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Кратко О Генеральных Грузах

 
Before containerisation, apart from bulk, most cargoes were handled as general cargoes. Even vehicles were handled as general cargo before the advent of vehicle carriers and ro-ro vessels. Most ships had their own handling facilities in the form of derricks. Now the majority of cargo is shipped in containers, negating the need for ships to have their own cargo handling gear, relying entirely on shore facilities.

Much of the general cargo carried now is of a type that cannot be readily packed into containers. General cargo is loaded from the dock by traditional dockside cranes except where the weight precludes this. To speed up loading, much of the cargo is unitised. The process of unitising consists of strapping together individual items of cargo to form a single unit. Ships designed to carry heavy cargoes usually have their own cargo handling gear in the form of heavy duty derricks or cranes.

Many ships now have cranes instead of derricks. With the boom in the boating leisure market, some companies now specialise in the transportation of luxury pleasure craft. The craft are either lifted off the dock or can be directly lifted from the water. The boats are lifted using a spreader frame with cargo straps.



Deck cargoes of luxury pleasure boats and cars


Loading equipment onto the Antarctic survey vessel Sir James Clark Ross


Most cargo vessels used to have tween decks (in between decks) in the holds. Not many cargo ships are fitted with these now. This picture clearly shows the tween decks in position and filled with cargo. Also shown is the holds of a vessels with the tween decks removed and stacked. Cars are now mostly carried by special vessels, but for small quantities and shipments to ports where there are limited unloading facilities, a few vessels still carry cars like this, and as deck cargo.



Deck cargo of wind turbine blades



Cotton Bales





Vessels are often loaded with timber as the picture shows. Vertical timber side members are used to secure the cargo either side. The cargo is often piled high because timber is a relatively light cargo.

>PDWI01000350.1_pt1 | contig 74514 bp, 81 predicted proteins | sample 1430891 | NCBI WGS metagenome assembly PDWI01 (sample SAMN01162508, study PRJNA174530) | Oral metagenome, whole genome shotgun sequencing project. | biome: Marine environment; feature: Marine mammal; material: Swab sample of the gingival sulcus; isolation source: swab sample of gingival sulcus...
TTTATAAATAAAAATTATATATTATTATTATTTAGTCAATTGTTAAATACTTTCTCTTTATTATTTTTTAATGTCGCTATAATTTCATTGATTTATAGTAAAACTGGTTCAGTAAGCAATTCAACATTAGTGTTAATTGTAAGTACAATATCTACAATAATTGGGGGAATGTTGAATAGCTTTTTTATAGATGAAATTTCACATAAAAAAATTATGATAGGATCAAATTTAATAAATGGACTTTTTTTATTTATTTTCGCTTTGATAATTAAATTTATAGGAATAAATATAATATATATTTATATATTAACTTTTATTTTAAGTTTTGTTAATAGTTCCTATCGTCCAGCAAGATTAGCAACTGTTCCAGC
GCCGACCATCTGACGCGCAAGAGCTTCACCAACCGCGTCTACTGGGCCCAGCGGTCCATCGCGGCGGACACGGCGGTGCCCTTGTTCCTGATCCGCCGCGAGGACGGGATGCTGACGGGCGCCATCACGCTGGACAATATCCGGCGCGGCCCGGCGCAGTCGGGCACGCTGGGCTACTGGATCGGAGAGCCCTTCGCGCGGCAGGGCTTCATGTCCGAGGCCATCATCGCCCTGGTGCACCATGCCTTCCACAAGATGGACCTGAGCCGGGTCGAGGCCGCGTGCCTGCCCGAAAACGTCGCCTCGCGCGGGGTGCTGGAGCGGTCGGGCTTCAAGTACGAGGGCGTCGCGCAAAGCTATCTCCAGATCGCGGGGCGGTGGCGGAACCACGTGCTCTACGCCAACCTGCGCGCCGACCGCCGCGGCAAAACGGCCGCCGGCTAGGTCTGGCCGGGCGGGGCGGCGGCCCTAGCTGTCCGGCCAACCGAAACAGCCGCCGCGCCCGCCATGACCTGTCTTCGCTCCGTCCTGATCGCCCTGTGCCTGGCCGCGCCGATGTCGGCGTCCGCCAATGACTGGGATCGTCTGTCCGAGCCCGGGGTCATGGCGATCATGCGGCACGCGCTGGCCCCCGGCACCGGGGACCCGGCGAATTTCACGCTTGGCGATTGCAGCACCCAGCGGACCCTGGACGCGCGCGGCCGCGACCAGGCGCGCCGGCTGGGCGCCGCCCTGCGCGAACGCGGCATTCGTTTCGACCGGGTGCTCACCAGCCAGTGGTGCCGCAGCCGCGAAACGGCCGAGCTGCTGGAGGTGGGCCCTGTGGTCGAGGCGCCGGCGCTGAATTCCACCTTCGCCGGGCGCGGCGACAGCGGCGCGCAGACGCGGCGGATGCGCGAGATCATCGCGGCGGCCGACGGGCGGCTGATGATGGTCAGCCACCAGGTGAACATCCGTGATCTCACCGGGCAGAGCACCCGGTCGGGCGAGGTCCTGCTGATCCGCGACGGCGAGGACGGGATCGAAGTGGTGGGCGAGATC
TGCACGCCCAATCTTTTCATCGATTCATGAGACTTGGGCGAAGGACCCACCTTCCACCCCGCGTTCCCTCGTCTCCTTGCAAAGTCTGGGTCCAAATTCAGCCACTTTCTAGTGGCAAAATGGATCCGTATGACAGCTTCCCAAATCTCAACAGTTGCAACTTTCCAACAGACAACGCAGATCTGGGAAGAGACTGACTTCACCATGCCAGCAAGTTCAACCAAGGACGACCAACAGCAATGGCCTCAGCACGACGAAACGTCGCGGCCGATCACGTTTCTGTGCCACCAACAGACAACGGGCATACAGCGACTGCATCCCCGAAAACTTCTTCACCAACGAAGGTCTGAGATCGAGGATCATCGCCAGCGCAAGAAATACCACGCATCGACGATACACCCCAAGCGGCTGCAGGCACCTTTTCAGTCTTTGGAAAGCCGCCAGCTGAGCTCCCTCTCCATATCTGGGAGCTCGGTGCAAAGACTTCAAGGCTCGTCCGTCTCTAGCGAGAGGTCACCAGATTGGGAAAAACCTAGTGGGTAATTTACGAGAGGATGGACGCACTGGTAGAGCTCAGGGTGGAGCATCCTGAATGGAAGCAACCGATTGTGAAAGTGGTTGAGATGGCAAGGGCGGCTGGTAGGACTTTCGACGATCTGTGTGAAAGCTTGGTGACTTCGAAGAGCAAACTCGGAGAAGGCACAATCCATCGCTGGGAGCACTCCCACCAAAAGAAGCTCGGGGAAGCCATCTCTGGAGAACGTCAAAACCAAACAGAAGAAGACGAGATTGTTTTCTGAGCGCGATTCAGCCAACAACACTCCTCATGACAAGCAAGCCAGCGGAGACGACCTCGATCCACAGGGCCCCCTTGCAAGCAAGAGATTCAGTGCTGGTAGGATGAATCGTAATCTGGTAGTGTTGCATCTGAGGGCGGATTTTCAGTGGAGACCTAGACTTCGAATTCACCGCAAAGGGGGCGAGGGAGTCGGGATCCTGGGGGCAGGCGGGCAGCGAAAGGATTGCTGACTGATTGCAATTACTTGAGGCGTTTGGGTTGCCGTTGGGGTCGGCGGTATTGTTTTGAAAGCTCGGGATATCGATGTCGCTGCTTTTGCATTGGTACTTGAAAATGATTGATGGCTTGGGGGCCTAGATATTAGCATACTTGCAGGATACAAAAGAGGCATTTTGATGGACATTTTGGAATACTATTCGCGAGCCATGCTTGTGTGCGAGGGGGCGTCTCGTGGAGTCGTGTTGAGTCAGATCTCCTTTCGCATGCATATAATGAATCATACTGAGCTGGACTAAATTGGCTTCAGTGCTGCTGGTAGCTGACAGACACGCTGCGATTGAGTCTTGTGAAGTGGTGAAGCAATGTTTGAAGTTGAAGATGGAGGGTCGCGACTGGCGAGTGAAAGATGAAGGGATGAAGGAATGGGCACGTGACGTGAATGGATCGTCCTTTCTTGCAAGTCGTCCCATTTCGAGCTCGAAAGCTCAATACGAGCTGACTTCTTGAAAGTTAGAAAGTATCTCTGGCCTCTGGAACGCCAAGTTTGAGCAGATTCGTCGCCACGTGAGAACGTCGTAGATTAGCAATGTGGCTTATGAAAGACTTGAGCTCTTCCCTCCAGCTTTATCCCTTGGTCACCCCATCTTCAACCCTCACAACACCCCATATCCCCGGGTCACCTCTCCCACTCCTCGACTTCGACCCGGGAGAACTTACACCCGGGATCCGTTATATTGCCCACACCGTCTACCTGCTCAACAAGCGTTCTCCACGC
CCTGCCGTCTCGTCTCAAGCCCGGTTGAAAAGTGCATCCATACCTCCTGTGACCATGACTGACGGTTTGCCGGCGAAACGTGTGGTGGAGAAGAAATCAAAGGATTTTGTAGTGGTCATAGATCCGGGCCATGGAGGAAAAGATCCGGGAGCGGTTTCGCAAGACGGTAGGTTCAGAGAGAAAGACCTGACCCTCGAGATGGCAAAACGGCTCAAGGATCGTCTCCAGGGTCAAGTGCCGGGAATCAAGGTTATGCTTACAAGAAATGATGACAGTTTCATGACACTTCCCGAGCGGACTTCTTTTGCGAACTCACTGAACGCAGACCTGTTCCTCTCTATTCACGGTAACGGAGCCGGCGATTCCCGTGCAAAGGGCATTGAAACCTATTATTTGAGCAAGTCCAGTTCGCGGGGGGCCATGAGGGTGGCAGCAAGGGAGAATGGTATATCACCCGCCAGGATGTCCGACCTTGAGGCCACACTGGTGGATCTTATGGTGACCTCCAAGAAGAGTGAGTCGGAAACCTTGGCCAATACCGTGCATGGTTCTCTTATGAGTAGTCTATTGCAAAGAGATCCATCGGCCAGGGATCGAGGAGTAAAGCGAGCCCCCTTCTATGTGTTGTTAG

REEFER CARGOES


To facilitate loading, many vessels are fitted with side loading doors and a pallet lift.



Palletised cargo being manually stacked in the hold.





Loading fruit packed in boxes with a conveyor belt system


Squid frozen into blocks





Apples, pears, kiwis, grapes and stonefruit (peaches, cherries etc.) are traditionally the main products that dominate this segment of reefer transportation. As many of us know from our own gardens, deciduous fruits are highly seasonal. This makes the deciduous trade very different from the banana trade, which is a 12-month business. Optimum transit temperatures for deciduous fruit vary greatly per type and variety, but mostly range between –1 and +4°C. The ability of the fruit to resist pressure is indicative of its ripeness and can be measured with a penetrometer.



The appropriate carriage temperature for bananas is limited by the susceptibility to chilling injury. Generally a carriage temperature of +13,3°C is to be maintained during the sea voyage. Bananas should arrive in a fresh, green unripe condition. If premature ripening takes place during the voyage, progressive ripening by emission of high amounts of ethylene can hardly be avoided. Pictured here are bananas discharged from a vessel in overripe, partially fermented condition due to a failure of the vessel's refrigeration system during the voyage.




In comparison with the previously mentioned groups of cargo, citrus fruit (oranges, tangerines, lemons, limes, grapefruit and mandarins) are a relatively simple cargo to carry. A minor fluctuation in the hold temperature will not have disastrous effects. Successful shipments have even been carried out using ventilation alone, without refrigeration. Amongst the most familiar fungi affecting citrus fruit are green and blue penicillium mould growth (shown to the right) which is accelerated by high storage temperatures. Alternatively, citrus fruit is also sensitive to low temperatures injuries, which take the form of brown marking/pitting on the rind.